I know there is another question similar to this one but it didn't answer all my questions.

I am just a beginner and I want to buy an electric guitar. First of all I have heard that you should start with an acoustic but I don't like acoustic in general. Is this true??

Next, I should look at the quality of the guitar especially the neck, fingerboard and the frets right?? The knobs and switches should also be good?? Any specific things I should notice?? Can anyone recommend a simple tune or chord that I can play to compare tone and quality of pickups?? What does intonation mean and how can I check it?? Last question, How should I get my guitar set up for easy playing??

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    I just found your other question. If you like the HSS Squire then there's no reason not to buy it. It should be set up from the factory. I wouldn't worry about buying a more expensive model - again, you just won't notice the difference yet. I would force yourself to learn on the cheap guitar until you can play pretty well and have saved up enough for the USD 1500+ market (Fender American Standard or Gibson USA brands, etc.) At that point you'll know what to look for. If you want a humbucker, buy a guitar with one, don't try to retrofit. Aug 7, 2018 at 13:48
  • Thanks a lot for the advice. I was breaking my head then I realized I might get a better guitar later anyway.
    – Tarun
    Aug 7, 2018 at 13:50

4 Answers 4


First of all I have heard that you should start with an acoustic but I don't like acoustic in general. Is this true??

If the music you want to make is electric, you will never get there and love music with an acoustic. If the music you want to make is acoustic, you will never get there and love music with an electric. I own both. I love both. I prefer the electric.

Last question, How should I get my guitar set up for easy playing??

Reordered because this gets deeper.

"Easy playing" depends a lot on the kind of playing you want to do. If you want to play lead guitar, like Angus Young of AC/DC, you would want a flatter neck and lower action, which allows you the ability to bend more. If you want to play rhythm guitar, like Malcolm Young of AC/DC, you would want a little more bow in the neck and higher action, so the strings can ring freely without clanging on frets.

I recommend medium picks and strings (.010 sets) until you can express a need for either heavier (I want to detune and djent, or be cool like SRV) or lighter (I want easy bends for country or blues, or be cool like Billy Gibbons).

Doing a setup is fairly easy, and there are guides available online, but if you're getting a pro setup, explain the kind of playing you expect and they should be able to make it work.

A setup is, more or less: truss rod > new strings > string height > intonation. The scariest is adjusting the truss rod, but if you do quarter turns and give it time, even that shouldn't be too bad. And, esp. if you stick with the same gauge of strings, you shouldn't have to redo it when changing strings.

What does intonation mean and how can I check it??

Intonation means how close the note you're intending to play is to the note you're actually playing. If you play slide, or steel guitar, or fretless, or violin, or most other instruments, this means training your ears and hands. If you play guitar, it is a mechanical process.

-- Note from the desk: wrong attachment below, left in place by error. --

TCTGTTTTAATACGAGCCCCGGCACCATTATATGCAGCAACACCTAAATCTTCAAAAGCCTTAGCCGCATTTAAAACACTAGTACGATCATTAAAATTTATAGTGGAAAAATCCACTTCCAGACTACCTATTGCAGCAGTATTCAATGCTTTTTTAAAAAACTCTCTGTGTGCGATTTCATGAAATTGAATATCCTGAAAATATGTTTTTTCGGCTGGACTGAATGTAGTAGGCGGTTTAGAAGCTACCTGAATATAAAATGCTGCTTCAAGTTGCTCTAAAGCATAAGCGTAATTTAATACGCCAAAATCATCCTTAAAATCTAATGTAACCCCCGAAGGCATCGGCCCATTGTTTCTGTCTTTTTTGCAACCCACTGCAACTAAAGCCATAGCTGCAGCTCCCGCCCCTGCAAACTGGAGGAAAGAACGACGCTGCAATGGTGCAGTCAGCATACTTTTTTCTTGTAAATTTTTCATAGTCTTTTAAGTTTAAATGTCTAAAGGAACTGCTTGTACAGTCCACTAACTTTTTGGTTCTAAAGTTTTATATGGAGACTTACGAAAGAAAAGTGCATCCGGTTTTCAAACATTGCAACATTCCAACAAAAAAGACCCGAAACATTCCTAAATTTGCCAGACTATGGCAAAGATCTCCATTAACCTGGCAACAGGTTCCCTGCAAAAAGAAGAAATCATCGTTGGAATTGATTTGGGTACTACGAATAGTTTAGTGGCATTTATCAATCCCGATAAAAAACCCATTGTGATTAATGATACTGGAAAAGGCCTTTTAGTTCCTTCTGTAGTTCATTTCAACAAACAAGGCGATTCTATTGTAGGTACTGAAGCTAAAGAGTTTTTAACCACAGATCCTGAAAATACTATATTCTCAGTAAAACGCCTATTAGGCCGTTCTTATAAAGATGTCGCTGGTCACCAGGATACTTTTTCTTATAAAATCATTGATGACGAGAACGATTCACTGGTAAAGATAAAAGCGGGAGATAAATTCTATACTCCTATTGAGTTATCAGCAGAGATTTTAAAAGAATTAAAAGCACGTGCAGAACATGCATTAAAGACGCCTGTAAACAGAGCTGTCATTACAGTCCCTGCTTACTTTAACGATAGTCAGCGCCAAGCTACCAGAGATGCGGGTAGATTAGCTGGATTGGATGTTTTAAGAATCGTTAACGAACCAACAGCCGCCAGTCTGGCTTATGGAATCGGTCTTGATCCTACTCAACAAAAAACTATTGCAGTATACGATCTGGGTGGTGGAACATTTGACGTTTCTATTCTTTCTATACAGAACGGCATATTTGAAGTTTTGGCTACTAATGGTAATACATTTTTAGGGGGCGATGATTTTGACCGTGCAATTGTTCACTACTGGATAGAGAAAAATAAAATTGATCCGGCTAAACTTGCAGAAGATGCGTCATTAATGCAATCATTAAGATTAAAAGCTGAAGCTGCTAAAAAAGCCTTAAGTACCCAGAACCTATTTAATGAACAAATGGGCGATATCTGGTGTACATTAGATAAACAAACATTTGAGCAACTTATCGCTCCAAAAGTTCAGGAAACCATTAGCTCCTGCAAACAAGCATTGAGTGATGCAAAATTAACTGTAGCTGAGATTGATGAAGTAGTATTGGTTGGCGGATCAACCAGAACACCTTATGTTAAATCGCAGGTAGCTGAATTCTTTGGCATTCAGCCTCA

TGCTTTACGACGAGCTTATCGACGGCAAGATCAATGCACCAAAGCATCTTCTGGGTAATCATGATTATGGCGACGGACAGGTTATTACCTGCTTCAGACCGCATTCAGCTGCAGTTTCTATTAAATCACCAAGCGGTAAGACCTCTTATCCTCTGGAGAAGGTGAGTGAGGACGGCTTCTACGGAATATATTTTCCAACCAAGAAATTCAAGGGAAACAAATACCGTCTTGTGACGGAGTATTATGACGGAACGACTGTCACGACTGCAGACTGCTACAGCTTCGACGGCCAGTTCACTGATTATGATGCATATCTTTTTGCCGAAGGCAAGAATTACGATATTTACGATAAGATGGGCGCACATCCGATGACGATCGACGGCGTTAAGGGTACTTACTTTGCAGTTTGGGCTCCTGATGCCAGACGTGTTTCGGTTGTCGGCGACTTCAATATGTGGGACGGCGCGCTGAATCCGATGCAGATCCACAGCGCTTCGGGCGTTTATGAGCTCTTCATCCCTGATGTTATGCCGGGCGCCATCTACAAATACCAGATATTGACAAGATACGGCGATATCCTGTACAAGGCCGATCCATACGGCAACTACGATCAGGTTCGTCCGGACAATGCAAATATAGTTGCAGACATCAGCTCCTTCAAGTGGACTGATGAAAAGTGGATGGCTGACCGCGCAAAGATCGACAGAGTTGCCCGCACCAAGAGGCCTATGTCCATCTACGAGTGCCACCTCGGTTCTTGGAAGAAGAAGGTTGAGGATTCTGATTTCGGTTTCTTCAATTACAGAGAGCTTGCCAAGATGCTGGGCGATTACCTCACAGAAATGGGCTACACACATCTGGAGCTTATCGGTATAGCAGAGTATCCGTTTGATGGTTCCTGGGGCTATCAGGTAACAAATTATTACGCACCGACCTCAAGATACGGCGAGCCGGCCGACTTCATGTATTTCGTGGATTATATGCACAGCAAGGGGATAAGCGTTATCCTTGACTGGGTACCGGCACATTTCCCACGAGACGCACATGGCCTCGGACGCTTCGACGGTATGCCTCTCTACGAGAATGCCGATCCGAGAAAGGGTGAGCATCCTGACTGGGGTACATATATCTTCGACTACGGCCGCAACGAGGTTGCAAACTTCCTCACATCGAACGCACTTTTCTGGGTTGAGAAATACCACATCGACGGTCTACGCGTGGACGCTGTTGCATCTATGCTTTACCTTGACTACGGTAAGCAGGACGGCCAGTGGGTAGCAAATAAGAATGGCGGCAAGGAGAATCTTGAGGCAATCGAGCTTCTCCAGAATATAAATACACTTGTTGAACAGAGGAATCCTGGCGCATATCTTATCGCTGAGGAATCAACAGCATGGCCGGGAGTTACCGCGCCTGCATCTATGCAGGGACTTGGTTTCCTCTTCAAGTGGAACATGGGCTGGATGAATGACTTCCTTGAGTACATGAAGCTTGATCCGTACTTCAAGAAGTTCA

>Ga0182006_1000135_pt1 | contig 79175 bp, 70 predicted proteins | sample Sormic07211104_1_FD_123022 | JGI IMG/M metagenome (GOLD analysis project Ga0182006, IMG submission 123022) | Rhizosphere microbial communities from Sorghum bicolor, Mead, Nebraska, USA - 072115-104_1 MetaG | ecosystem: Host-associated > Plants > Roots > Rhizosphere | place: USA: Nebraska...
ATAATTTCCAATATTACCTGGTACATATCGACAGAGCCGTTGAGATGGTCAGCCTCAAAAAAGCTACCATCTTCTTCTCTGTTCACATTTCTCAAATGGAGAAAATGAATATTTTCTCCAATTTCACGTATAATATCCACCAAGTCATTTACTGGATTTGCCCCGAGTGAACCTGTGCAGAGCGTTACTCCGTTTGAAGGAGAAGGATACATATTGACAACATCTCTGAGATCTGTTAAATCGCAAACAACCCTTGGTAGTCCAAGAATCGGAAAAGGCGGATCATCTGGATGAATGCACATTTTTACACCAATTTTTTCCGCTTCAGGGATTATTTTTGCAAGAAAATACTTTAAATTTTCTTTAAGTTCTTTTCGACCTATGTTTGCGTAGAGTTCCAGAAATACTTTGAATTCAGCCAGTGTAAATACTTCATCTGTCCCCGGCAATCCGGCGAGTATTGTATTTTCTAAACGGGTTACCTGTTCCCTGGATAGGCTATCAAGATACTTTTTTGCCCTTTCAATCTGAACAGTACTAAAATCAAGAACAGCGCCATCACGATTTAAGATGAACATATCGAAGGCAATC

We guitarists mostly mean that the octave note at the 12th fret is the same note as the octave note at the harmonic at the 12th fret. With the electric, this involves pulling out a screwdriver and an electric tuner. With an acoustic, this involves choosing the right strings, maybe cutting a new bridge, and eventually just saying "this is close enough".

Either way, you can't fully tune a guitar. Between physics and even temperament, it just isn't going to work. But you can get close enough.

Next, I should look at the quality of the guitar especially the neck, fingerboard and the frets right?? The knobs and switches should also be good?? Any specific things I should notice?? Can anyone recommend a simple tune or chord that I can play to compare tone and quality of pickups??

Plug it into an amp and move the switches and pots to every position. (Terminology break: the knob is the thing that you touch, but the potentiometer, or pot, is the thing that is part of the circuit.) An older pot may have dirt and cruft in it, and be scratchy. There is electronics cleaner that can help, and new pots are like $4 and some soldering, but if you don't want to do that, don't buy that guitar.

For the neck, the biggest watch-out I can think of is a dried-out fretboard, which will shrink some and have sharp annoying ends of frets sticking out the side. Some time and a file will rectify that, but again, if you don't want to do that, don't buy that guitar. You can get perfectly acceptable $100 guitars these days, a gift from Free Trade and the CNC gods, so there's no good reason to get started with a fixer-upper.

If you're learning, you don't have the trained ear yet to tell good tone and pickup quality. Don't stress on tone just yet. And best of luck.

  • Thanks a lot solved most of my problems but what is the octave note at the 12th fret and the octave note at harmonic at the 12th fret. I know basic theory but not harmonics. Could you explain??
    – Tarun
    Aug 11, 2018 at 16:09
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    There should be lots about playing harmonics, both on this site and on the net. In short, if you touch the string right at the 12th fret, it should ring out, quieter than an open string but one octave higher, which should be the note at the 12th fret. Aug 15, 2018 at 14:22
  • Ok that seems simple. I'll do this for every string when I buy the guitar next week.
    – Tarun
    Aug 17, 2018 at 4:23

First, I completely disagree that beginners should start with acoustics. I'm not sure where that idea came from, it makes no sense to me. I learned on electrics and to this day I rarely play acoustic, which leads to the advice I give my students on electric vs. acoustic: buy the one you want to play, based on the genre/style(s) you want to play. If your ultimate goal is to master all of James Taylor's songs, then buy an acoustic and get started right away. If you are obsessed with Rage Against The Machine and want to learn to create all kinds of crazy noises on your guitar, start with an electric.

For the rest of your questions, here's the problem: There's a lot to know about buying a high quality guitar to be able to assess whether it's a great guitar or a ripoff. We can't transmit all the knowledge you need over the internet in a few paragraphs on a web site. It's just not possible to summarize all the things to check and how to check for them.